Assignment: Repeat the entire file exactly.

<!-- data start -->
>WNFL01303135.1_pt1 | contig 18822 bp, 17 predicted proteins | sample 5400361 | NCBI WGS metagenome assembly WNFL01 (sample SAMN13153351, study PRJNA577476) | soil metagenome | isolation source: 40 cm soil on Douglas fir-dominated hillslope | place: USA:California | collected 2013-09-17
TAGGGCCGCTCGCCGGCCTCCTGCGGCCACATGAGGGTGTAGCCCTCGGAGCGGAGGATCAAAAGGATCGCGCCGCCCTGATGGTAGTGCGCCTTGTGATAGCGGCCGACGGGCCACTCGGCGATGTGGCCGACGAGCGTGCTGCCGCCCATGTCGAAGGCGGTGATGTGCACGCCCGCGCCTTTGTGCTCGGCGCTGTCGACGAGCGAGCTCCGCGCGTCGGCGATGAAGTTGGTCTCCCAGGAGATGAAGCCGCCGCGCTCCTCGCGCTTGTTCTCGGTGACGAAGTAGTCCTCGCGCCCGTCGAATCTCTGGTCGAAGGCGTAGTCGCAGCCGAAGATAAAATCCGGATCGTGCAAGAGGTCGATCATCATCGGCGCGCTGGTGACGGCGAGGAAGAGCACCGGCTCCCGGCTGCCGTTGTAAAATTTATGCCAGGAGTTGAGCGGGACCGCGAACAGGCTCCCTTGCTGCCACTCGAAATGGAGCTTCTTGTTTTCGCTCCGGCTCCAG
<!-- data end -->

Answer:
>WNFL01303135.1_pt1 | contig 18822 bp, 17 predicted proteins | sample 5400361 | NCBI WGS metagenome assembly WNFL01 (sample SAMN13153351, study PRJNA577476) | soil metagenome | isolation source: 40 cm soil on Douglas fir-dominated hillslope | place: USA:California | collected 2013-09-17
TAGGGCCGCTCGCCGGCCTCCTGCGGCCACATGAGGGTGTAGCCCTCGGAGCGGAGGATCAAAAGGATCGCGCCGCCCTGATGGTAGTGCGCCTTGTGATAGCGGCCGACGGGCCACTCGGCGATGTGGCCGACGAGCGTGCTGCCGCCCATGTCGAAGGCGGTGATGTGCACGCCCGCGCCTTTGTGCTCGGCGCTGTCGACGAGCGAGCTCCGCGCGTCGGCGATGAAGTTGGTCTCCCAGGAGATGAAGCCGCCGCGCTCCTCGCGCTTGTTCTCGGTGACGAAGTAGTCCTCGCGCCCGTCGAATCTCTGGTCGAAGGCGTAGTCGCAGCCGAAGATAAAATCCGGATCGTGCAAGAGGTCGATCATCATCGGCGCGCTGGTGACGGCGAGGAAGAGCACCGGCTCCCGGCTGCCGTTGTAAAATTTATGCCAGGAGTTGAGCGGGACCGCGAACAGGCTCCCTTGCTGCCACTCGAAATGGAGCTTCTTGTTTTCGCTCCGGCTCCAG